Walter T. Durham

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Walter T. Durham
BornOctober 7, 1924
DiedMay 24, 2013
EducationUniversity of Wisconsin
Vanderbilt University
OccupationLocal historian
Spouse(s)Anna Armstrong Coile
Children4
Parent(s)George Franklin Durham
Celeste McAlister

Walter T. Durham (October 7, 1924 - May 24, 2013) was an American historian. He was the Tennessee State Historian from 2002 to 2013, and the author of 24 books of local history.

Early life[edit]

Durham was born on October 7, 1924 in Gallatin, Tennessee to George Franklin Durham and Celeste McAlister.[1][2] His paternal grandfather, J. T. Durham, served as a member of the Tennessee Senate.[3] He served in the United States Army during World War II between 1943 and 1946.[1] He subsequently attended the University of Wisconsin, and he graduated from Vanderbilt University, where he earned bachelor of arts and master's degrees.[1][2]

Career[edit]

Durham worked as a businessman in Gallatin.[1] He was the founding president of the Tennessee Heritage Alliance, later known as the Tennessee Preservation Trust.[1] He also served as the president of the Tennessee Historical Society, and as the chairman of the Tennessee Historical Commission.[1] In 2002, he was appointed as the Tennessee State Historian by Governor Don Sundquist.[1]

Durham was the author of 24 books of local history.[1] He wrote about the Antebellum era like Congressman Balie Peyton or the Rose Mont plantation; the American Civil War of 1861-1865 in Tennessee; and the post-bellum era like the forty-niners from Tennessee who took part in the California Gold Rush.

Personal life, death and legacy[edit]

Durham married Anna Armstrong Coile, and they had four children.[1] They resided in Gallatin.[1]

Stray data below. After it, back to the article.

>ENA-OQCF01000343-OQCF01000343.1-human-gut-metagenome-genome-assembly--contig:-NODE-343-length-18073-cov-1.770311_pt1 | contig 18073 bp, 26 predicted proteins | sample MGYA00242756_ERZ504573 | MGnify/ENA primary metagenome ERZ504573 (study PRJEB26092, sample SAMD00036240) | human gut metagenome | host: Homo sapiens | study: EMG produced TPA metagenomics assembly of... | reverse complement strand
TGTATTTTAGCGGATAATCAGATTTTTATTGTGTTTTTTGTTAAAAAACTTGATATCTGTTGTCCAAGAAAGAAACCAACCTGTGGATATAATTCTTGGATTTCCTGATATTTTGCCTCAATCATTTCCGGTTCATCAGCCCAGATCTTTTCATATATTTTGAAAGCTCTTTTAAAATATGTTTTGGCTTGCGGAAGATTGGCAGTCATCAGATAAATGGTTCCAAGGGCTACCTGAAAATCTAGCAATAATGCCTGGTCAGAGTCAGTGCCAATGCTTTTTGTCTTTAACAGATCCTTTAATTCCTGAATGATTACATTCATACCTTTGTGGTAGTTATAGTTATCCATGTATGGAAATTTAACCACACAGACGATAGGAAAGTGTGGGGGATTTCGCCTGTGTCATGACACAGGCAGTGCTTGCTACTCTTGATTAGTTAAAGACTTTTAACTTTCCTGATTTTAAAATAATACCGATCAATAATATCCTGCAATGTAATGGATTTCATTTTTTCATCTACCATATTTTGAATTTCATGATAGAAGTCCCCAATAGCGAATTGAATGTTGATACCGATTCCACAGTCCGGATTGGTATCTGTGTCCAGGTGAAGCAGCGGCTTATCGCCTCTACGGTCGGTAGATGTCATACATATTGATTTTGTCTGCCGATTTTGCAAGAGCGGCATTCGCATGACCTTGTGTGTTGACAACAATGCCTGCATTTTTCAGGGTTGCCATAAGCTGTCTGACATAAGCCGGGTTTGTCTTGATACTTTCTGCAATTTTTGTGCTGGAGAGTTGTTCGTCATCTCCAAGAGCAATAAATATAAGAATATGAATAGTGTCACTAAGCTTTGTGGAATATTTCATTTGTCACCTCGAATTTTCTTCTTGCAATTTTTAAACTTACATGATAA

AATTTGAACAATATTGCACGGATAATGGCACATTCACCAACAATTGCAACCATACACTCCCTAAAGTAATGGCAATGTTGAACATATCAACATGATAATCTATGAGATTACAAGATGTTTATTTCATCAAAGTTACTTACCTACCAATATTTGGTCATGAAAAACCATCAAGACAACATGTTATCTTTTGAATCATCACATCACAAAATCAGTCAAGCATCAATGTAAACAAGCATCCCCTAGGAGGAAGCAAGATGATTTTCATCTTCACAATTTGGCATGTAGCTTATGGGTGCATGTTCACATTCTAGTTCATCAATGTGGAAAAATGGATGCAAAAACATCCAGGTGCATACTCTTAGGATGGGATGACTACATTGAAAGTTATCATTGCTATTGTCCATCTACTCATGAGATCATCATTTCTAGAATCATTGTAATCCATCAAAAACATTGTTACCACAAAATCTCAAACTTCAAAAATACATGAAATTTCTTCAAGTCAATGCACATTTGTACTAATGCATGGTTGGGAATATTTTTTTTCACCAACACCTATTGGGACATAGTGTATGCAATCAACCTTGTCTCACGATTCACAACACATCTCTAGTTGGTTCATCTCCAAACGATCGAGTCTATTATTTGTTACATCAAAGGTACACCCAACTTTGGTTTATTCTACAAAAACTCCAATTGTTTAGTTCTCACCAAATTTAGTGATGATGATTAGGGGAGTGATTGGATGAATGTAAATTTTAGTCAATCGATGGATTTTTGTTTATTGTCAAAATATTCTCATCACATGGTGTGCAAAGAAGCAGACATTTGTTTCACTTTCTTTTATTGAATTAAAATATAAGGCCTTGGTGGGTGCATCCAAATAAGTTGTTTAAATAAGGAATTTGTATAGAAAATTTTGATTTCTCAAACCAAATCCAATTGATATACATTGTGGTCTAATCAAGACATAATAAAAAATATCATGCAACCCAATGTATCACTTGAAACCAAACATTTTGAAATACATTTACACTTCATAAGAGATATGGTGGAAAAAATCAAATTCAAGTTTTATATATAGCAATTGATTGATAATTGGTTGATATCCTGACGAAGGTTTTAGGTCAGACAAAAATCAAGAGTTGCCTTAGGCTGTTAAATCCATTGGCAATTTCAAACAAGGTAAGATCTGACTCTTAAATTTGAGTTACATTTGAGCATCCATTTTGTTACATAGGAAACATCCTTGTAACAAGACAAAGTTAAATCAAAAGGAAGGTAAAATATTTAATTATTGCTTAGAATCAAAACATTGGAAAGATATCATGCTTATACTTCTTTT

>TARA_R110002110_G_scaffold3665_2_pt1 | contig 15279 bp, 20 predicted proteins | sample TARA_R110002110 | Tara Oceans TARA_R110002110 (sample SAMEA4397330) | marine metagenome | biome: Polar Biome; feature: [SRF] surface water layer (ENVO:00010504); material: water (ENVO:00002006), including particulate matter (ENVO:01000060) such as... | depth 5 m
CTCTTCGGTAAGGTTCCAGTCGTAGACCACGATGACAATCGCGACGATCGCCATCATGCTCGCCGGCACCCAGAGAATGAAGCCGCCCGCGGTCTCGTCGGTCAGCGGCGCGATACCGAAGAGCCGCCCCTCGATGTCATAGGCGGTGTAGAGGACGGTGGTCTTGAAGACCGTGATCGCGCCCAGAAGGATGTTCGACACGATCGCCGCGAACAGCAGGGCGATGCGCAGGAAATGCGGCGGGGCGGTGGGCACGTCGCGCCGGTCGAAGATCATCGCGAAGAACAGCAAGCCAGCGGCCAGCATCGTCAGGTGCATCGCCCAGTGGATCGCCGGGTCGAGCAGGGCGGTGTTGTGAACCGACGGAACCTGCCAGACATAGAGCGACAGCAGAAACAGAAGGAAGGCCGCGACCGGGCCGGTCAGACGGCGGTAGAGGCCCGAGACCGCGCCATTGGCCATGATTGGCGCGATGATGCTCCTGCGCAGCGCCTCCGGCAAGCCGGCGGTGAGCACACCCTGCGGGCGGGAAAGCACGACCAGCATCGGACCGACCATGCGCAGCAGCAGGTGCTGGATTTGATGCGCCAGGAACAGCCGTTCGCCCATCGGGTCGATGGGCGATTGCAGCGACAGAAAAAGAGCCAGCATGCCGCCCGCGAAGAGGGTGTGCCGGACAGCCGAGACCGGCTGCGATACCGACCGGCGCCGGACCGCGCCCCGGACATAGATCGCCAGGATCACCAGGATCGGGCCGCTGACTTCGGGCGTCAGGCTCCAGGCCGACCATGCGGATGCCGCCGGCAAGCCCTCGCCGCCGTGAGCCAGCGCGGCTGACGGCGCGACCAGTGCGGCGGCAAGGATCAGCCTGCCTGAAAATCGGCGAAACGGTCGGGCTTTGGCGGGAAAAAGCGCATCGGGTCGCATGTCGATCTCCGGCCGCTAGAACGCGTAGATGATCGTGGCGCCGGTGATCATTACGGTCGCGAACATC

Durham died on May 24, 2013, at 88.[1][3] His funeral was held at the First Methodist Church of Gallatin.[3] He was succeeded as the Tennessee State Historian by Carroll Van West.[4] Durham is the namesake of the Tennessee Historical Society's Walter Durham Award, given annually to scholars.[5] The Walter T. Durham Bridge was named in his honor in 2015.[2][6]

References[edit]

  1. ^ a b c d e f g h i j k Kingsbury, Sarah; Garrison, Joey (May 26, 2013). "Walter Durham 1924-2013". The Tennessean. pp. 1B, 3B. Retrieved March 31, 2018 – via Newspapers.com.
  2. ^ a b c Nelson, Josh (May 10, 2015). "SR 109 Bridge named after Walter Durham". Gallatin News. Retrieved March 31, 2018.
  3. ^ a b c Hall, Patrick (May 29, 2013). "Community remembers the life of Walter T. Durham". Gallatin News. Retrieved March 31, 2018.
  4. ^ Phillips, Betsy (July 11, 2013). "Carroll Van West Is Our New State Historian". Nashville Scene. Retrieved March 4, 2018.
  5. ^ "WALTER T. DURHAM AWARD". Tennessee Historical Quarterly. 72 (2): 157. Summer 2013. JSTOR 43825613.
  6. ^ Cross, Josh (May 4, 2015). "State Route 109 bridge name carries honor for Durham family". The Tennessean. Retrieved March 31, 2018.

Selected works[edit]

  • Durham, Walter T. (1997). Volunteer Forty-Niners: Tennesseans and the California Gold Rush. Nashville, Tennessee: Vanderbilt University Press. ISBN 9780585170930. OCLC 44959444.
  • Durham, Walter T. (2002). Josephus Conn Guild and Rose Mont: Politics and Plantation in Nineteenth Century Tennessee. Franklin, Tennessee: Hillsboro Press. ISBN 9781577362883. OCLC 52238267.
  • Durham, Walter T. (2004). Balie Peyton of Tennessee: Nineteenth Century Politics and Thoroughbreds. Franklin, Tennessee: Hillsboro Press. ISBN 9781577363231. OCLC 835774037.
  • Durham, Walter T. (2008). Nashville: The Occupied City, 1862-1863. Knoxville, Tennessee: University of Tennessee Press. ISBN 9781572336339. OCLC 751448051.
  • Durham, Walter T. (2008). Reluctant Partners: Nashville and the Union, 1863-1865. Knoxville, Tennessee: University of Tennessee Press. OCLC 760156820.

External links[edit]